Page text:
Finally, while the power of attorney has the potential to help avoid probate if used to put one’s affairs in order, it should be noted that it may only be used during the lifetime of the grantor or “principal”.
If you have not given a friend or family member the ability to make decisions when you can’t, call Mark H. Weiss at 631-462-5577 for more information.
Your nest has been empty for a while and you can almost see retirement on the horizon. Your thoughts turn to migrating south to a warmer climate, or maybe just to a smaller nest. Even if this is part of a five-year plan, there is no time like the present to get all your ducks in a row.
Perhaps you are thinking of all the makeshift solutions you’ve come up with over the years in lieu of actual repairs – the window that has to be propped open with a ruler, the closet door that won’t stay closed unless you stick a piece of folded cardboard in it, the hole one of your once-rowdy boys kicked in his bedroom wall while roughhousing that was “temporarily” covered with a poster 30 years ago – and you start to feel overwhelmed. Then you wonder if you even know where your deed is. The repairs can be done over the course of a weekend or two on a shoestring, and you don’t actually need your deed to sell your house. An experienced real estate attorney should recommend that you think about updates you’ve made to the outside of your home, however.
It could be that after your third child was born, you decided to convert your garage to a bedroom and now your house is the only one on the block with a window where the garage door should be. Remember that summer when the mosquitoes convinced you to add screens and a roof to your patio? A few years later, you realized you still wanted to sit outside sometimes, so you built a deck or a front porch. You were handy so you did the work yourself and never went to town hall or you hired a guy who does side jobs and you’re pretty sure he didn’t get the necessary paperwork.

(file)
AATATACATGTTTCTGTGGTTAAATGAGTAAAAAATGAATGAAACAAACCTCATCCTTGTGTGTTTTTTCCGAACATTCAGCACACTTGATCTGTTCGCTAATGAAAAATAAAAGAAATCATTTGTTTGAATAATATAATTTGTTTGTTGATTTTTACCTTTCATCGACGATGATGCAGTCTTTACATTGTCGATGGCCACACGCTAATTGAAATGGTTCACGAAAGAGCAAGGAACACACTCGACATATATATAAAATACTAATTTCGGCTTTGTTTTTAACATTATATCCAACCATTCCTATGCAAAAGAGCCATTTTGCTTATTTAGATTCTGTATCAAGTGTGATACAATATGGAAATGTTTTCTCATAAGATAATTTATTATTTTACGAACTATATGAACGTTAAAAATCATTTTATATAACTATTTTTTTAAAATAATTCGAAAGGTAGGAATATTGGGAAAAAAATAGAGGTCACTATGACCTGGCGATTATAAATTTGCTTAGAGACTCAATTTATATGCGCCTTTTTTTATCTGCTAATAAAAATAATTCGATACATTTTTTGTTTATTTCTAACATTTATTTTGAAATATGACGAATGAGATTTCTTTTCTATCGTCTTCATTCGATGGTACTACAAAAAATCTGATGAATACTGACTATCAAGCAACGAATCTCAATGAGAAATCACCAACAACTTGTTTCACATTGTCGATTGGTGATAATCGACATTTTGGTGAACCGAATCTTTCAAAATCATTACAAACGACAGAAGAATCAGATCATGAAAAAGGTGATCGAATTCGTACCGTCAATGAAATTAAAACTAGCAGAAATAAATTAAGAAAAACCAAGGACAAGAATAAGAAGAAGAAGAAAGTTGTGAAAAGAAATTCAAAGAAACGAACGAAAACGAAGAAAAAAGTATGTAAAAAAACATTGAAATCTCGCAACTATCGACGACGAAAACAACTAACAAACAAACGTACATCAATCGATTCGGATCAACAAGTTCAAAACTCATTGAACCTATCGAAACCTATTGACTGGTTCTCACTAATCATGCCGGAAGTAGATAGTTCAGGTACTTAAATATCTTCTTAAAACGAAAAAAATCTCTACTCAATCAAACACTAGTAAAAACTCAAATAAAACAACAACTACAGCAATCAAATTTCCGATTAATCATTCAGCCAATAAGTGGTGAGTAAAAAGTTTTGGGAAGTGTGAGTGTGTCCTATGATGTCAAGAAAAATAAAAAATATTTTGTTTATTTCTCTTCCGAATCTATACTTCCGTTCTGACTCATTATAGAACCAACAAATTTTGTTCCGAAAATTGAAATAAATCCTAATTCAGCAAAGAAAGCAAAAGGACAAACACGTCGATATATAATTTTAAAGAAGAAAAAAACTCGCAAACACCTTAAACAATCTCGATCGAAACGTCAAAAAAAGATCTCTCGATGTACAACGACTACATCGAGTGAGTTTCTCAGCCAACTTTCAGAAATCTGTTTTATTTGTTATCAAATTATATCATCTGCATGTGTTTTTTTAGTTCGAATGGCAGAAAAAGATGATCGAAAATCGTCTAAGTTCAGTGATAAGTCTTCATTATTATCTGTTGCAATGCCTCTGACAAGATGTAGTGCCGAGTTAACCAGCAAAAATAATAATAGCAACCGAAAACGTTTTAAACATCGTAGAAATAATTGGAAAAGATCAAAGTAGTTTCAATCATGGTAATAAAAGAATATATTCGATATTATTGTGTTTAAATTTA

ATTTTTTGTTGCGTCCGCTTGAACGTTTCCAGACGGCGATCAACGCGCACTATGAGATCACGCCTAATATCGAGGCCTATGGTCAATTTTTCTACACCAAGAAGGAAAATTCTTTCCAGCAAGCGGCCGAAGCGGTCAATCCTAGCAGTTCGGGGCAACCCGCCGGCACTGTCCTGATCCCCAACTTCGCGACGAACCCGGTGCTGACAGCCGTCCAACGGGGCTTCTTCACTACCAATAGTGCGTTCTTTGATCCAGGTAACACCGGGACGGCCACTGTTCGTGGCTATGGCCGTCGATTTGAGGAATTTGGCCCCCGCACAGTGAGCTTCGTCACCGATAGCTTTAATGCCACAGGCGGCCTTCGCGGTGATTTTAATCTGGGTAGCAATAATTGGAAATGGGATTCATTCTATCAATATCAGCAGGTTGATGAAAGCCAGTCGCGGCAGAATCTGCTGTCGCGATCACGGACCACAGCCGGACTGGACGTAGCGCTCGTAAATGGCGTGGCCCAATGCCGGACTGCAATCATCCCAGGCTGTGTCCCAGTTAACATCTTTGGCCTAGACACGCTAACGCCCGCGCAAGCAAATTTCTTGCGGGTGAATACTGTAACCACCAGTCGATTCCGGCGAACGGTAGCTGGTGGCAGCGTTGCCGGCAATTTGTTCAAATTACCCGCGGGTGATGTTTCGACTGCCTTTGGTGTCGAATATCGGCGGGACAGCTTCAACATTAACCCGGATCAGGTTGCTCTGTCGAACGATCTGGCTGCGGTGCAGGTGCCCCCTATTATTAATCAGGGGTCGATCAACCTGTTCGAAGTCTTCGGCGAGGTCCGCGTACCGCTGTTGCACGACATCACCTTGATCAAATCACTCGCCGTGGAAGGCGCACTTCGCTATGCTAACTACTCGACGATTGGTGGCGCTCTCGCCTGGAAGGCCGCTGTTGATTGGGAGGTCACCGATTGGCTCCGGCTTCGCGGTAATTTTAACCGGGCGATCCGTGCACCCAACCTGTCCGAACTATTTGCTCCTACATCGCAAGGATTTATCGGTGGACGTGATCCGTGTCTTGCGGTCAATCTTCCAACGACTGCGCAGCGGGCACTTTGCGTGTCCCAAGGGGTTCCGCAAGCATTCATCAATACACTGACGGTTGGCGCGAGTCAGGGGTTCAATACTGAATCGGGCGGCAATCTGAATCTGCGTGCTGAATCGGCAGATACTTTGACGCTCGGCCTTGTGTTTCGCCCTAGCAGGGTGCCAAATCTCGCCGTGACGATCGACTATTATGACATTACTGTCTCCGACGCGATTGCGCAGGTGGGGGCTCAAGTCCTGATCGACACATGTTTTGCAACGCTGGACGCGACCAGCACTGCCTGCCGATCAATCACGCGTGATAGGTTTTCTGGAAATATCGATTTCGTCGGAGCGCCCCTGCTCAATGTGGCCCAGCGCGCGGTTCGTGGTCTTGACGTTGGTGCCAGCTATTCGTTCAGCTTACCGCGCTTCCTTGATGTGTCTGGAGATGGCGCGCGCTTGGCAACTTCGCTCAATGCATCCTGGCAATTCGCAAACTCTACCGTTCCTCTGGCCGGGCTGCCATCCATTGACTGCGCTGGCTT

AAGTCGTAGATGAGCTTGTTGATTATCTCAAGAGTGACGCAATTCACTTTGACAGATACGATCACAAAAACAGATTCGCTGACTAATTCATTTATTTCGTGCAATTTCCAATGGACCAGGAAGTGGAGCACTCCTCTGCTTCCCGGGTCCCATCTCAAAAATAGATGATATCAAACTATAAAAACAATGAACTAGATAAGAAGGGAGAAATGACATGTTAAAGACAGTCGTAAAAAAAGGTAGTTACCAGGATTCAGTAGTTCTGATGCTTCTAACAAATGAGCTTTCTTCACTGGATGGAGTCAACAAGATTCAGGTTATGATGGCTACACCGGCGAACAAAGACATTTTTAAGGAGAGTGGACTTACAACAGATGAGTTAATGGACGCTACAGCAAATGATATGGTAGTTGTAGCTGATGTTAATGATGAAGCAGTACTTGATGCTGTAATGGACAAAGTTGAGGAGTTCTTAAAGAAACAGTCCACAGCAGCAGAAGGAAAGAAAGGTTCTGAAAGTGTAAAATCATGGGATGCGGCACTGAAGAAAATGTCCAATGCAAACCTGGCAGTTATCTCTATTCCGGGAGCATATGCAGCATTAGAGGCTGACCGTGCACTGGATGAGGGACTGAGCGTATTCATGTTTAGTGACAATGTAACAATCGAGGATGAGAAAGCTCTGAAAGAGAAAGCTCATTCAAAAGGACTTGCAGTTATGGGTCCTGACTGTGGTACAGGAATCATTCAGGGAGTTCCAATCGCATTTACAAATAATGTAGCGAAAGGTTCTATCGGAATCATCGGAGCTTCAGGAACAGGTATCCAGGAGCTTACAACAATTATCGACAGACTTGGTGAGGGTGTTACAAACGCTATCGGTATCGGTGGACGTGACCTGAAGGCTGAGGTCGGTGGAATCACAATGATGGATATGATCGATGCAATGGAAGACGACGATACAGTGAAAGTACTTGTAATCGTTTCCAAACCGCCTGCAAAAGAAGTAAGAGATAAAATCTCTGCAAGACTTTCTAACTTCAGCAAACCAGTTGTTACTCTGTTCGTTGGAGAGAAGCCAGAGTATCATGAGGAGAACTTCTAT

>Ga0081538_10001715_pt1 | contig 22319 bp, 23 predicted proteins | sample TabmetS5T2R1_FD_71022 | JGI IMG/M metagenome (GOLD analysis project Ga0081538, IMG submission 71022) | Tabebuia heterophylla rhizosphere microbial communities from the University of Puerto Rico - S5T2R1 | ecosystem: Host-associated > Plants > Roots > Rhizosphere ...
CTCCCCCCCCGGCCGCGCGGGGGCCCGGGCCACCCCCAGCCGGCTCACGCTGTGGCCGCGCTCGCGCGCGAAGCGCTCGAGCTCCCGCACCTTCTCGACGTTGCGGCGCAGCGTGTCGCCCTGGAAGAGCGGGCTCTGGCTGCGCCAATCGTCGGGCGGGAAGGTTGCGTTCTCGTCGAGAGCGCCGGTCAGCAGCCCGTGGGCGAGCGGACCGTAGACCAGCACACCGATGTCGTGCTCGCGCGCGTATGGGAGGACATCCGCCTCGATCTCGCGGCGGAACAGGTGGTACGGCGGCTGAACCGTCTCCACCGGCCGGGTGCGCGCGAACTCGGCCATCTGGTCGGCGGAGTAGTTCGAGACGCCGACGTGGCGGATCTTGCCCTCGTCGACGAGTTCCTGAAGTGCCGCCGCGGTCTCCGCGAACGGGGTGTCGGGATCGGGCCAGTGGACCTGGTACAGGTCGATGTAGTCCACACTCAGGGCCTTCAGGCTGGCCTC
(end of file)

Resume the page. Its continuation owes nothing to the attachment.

Your local municipality was supposed to issue a permit and then sign off on the completed job and issue a certificate of occupancy. Whether this didn’t happen because you didn’t know it would be a big deal, or you were afraid your taxes would increase or you meant to take care of it later, if you’ve made structural improvements that alter the footprint of your home even a little, finding out that you need a certificate of occupancy after you’ve entered into a contract to sell your home can and will delay the closing, so why not call Mark H. Weiss PC at 631-462-5577 today, before you accept an offer, and talk to us about the home improvement projects you’ve done over the years. We’ve handled thousands of closings; with our experience and expertise, we can help.
New York State law is very exact in the manner by which it safeguards the inheritance rights of spouses. Under the law, a spouse is entitled to an “elective share” of the assets, defined as $50,000.00 or one-third of the estate, whichever amount is greater. This includes property such as joint bank accounts and certain assets which are known as “testamentary substitutes.” A spousal right of election can be filed by a surviving spouse who has not inherited assets that are at least equal to the elective share of the estate.
The statute of limitations for filing a spousal right of election is six months after an executor or administrator of an estate has been appointed. Even cases that have a prenuptial agreement should be evaluated in a timely manner, as the agreement could be overturned by the court if it is deemed to have been unfair. Since every case is different, it is important that you have an experienced New York estate litigation attorney on your side should you encounter a legal matter involving the spousal right of election.